Solar to cover a quarter of global power by 2050


Global solar power capacity will grow by 9% every year between 2018 and 2050, according to a new study released by the International Renewable Energy Agency (IRENA).

The study Future of Solar Photovoltaic states the global solar capacity will increase from 480GW in 2018 to over 8,000GW by 2050.

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As new markets emerge worldwide, IRENA forecasts solar power to cover one-quarter of global power by 2050.

The market in Latin America and the Caribbean is expected to grow by more than 40 times by 2050.

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Annual investments exceeding seven billion would see the region’s solar PV capacity rise from 7GW today, to more than 280 GW by mid-century.

Other key study findings include:

  • Accelerating solar power deployment can cut energy-related carbon emissions by 21% in 2050.
  • Asia will account for over 50% of the global installed solar capacity by 2050, North America 20%, Europe 10%.
  • Annual investments in solar need to increase from $114 billion in 2018 to $192 billion in 2050 to reach the forecasted statistics.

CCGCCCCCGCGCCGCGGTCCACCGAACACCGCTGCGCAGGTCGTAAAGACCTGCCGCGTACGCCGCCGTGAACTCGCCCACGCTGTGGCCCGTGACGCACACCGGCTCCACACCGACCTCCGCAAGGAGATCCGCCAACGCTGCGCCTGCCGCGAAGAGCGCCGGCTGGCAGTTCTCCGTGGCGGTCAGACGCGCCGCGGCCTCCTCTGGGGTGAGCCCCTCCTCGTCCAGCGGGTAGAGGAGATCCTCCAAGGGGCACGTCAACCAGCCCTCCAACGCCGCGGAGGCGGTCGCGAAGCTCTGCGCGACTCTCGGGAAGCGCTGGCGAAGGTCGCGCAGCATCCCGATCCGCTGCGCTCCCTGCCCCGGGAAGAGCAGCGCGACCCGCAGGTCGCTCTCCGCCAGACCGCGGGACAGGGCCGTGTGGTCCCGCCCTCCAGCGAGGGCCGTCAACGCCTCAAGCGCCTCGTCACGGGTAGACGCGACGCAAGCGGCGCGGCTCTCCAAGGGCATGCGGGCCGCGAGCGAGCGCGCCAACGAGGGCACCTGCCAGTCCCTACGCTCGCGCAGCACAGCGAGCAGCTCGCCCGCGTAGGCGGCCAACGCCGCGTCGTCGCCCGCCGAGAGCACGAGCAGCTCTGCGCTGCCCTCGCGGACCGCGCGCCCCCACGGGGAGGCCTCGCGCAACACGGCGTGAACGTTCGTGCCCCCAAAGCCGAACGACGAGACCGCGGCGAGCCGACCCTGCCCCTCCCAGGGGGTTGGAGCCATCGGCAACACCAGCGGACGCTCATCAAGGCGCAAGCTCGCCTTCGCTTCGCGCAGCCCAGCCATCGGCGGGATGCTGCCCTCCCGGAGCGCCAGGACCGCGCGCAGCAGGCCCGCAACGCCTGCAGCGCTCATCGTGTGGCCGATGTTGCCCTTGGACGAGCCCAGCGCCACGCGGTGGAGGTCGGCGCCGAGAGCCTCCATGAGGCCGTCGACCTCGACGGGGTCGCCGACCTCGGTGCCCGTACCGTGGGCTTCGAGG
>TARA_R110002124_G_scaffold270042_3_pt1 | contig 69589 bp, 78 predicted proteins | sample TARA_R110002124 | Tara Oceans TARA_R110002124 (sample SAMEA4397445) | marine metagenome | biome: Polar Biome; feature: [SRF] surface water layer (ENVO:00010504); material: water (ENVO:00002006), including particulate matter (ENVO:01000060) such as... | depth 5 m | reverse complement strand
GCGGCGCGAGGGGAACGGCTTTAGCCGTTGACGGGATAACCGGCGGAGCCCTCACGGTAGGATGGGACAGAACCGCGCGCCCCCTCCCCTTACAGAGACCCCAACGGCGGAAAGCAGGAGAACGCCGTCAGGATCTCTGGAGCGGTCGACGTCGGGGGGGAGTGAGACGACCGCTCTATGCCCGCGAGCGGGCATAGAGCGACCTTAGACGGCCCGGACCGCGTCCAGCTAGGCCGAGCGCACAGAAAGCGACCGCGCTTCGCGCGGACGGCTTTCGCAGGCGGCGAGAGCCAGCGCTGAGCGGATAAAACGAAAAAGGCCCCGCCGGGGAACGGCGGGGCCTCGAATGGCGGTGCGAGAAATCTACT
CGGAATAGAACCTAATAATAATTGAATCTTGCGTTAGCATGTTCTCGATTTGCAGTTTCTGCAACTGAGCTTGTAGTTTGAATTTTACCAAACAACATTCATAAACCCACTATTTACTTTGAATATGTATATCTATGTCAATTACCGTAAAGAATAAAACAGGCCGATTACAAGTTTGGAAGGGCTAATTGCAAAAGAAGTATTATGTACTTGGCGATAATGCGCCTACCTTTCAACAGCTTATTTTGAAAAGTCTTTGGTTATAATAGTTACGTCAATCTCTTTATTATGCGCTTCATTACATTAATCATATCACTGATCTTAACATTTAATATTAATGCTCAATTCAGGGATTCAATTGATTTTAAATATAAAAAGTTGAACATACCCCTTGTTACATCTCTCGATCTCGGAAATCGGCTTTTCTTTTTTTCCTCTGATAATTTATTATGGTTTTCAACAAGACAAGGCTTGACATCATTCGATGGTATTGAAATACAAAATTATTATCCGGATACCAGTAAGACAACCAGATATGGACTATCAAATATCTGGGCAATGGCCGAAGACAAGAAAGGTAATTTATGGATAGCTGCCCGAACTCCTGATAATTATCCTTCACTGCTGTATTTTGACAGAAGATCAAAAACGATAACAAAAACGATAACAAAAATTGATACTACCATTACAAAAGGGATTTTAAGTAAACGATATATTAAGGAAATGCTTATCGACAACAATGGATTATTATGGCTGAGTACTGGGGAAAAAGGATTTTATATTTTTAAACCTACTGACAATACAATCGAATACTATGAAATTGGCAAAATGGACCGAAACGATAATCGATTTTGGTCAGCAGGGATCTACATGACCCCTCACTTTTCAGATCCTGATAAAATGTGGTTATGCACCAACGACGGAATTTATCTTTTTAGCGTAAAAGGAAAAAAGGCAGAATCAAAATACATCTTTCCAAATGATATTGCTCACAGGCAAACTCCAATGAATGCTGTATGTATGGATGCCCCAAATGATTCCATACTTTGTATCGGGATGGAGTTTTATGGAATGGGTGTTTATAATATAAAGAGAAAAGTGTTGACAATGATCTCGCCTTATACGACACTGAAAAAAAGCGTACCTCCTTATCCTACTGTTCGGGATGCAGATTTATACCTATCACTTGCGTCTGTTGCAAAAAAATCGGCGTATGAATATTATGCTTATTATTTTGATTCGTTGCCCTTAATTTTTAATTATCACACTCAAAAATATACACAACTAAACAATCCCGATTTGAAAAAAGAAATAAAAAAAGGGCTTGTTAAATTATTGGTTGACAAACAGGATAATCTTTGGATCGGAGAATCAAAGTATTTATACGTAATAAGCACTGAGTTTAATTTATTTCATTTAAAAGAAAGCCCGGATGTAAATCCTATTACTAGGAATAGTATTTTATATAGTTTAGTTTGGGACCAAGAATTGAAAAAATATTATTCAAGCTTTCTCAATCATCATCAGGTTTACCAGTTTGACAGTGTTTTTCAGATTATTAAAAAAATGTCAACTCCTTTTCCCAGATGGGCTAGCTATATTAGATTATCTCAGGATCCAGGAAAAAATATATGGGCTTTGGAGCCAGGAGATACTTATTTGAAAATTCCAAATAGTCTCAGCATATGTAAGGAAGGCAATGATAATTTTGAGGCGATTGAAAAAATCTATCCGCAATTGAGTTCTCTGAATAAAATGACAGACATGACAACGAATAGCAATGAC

• Global levelised cost of electricity (LCOE) for solar PV will continue to fall from an average of $0,85 cents per kWh in 2018 to between 5-14 cents per kWh by 2050.
  • The solar market remains a fast-evolving industry owing to innovations within the industry.
  • The global solar industry has the potential to employ over 18 million people by 2050, four times more than the 4.4 million jobs today.
  • Over the last decade, installed capacity of off-grid solar PV has grown more than tenfold, from roughly 0.25 GW in 2008 to almost 3 GW in 2018 around the world.

Solar energy is a hot topic set for discussion at the African Utility Week and POWERGEN Africa conference. Click here to register to attend or for more information about the event.

Franceso La Camera, director-general of IRENA, said: “Solar PV and other renewables sources represent the most effective and ready solution for addressing growing energy demand and limiting carbon emission at the same time.

“Renewables are practical, affordable and climate-safe. They are key to sustainable development, enabling energy access, spurring economic growth, creating employment and improving health. Particularly solar energy is set to become one of the most prominent power sources in 2050. Projected growth rates in markets like Latin America showcase that we can extend the energy transition to all countries. It’s possible.”

The report is available here